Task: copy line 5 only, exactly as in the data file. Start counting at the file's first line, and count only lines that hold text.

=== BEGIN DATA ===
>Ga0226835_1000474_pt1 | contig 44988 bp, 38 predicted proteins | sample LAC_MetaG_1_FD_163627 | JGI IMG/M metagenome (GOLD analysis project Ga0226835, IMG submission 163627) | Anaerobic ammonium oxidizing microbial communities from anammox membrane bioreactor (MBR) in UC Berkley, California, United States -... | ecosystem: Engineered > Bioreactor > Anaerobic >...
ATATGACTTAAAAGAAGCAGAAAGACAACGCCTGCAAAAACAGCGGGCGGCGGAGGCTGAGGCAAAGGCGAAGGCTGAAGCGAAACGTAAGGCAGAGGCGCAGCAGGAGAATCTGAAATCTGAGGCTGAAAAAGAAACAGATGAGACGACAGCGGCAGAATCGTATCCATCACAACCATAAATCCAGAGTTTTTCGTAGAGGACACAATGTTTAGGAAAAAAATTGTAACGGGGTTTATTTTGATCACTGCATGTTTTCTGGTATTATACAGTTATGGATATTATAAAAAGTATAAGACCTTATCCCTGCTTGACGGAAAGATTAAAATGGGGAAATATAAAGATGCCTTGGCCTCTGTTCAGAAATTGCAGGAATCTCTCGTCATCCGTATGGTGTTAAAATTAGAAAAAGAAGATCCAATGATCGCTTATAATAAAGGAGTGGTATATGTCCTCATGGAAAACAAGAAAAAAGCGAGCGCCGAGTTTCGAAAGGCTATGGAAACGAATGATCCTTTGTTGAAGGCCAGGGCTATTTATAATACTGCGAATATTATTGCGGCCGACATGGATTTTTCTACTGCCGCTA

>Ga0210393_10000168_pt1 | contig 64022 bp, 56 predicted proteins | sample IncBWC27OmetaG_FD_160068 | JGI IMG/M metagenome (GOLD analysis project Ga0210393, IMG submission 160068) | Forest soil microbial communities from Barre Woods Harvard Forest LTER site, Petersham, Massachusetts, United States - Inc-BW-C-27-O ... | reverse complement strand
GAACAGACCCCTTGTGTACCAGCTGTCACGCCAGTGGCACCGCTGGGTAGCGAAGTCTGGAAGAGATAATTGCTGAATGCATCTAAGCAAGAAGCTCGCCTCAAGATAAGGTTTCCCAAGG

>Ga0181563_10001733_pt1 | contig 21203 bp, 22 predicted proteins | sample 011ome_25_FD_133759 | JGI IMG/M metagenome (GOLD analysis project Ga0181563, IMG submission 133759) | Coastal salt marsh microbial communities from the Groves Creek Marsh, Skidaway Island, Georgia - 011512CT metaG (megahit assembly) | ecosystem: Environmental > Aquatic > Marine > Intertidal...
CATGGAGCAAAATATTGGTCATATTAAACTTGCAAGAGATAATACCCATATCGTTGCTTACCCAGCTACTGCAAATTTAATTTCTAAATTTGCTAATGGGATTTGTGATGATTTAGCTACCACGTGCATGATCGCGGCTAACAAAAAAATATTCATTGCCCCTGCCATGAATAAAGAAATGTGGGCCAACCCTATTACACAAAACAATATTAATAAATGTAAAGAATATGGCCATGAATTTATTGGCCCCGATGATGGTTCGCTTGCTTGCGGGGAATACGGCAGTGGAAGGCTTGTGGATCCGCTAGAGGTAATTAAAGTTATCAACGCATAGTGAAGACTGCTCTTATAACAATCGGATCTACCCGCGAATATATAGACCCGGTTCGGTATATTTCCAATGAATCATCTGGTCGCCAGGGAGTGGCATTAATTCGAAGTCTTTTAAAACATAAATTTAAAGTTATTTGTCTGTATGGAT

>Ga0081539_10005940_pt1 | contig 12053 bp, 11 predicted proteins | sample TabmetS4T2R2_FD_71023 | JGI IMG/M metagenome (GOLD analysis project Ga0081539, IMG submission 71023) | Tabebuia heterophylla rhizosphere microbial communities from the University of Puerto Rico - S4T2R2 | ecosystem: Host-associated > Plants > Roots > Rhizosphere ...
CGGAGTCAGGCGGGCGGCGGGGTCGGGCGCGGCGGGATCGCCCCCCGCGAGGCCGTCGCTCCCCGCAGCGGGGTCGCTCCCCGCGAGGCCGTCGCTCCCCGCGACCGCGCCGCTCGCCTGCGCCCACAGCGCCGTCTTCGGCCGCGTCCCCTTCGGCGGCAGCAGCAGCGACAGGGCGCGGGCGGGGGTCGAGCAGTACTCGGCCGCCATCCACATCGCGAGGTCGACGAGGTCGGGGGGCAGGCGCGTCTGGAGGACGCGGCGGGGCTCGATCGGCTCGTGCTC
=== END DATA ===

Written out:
>Ga0181563_10001733_pt1 | contig 21203 bp, 22 predicted proteins | sample 011ome_25_FD_133759 | JGI IMG/M metagenome (GOLD analysis project Ga0181563, IMG submission 133759) | Coastal salt marsh microbial communities from the Groves Creek Marsh, Skidaway Island, Georgia - 011512CT metaG (megahit assembly) | ecosystem: Environmental > Aquatic > Marine > Intertidal...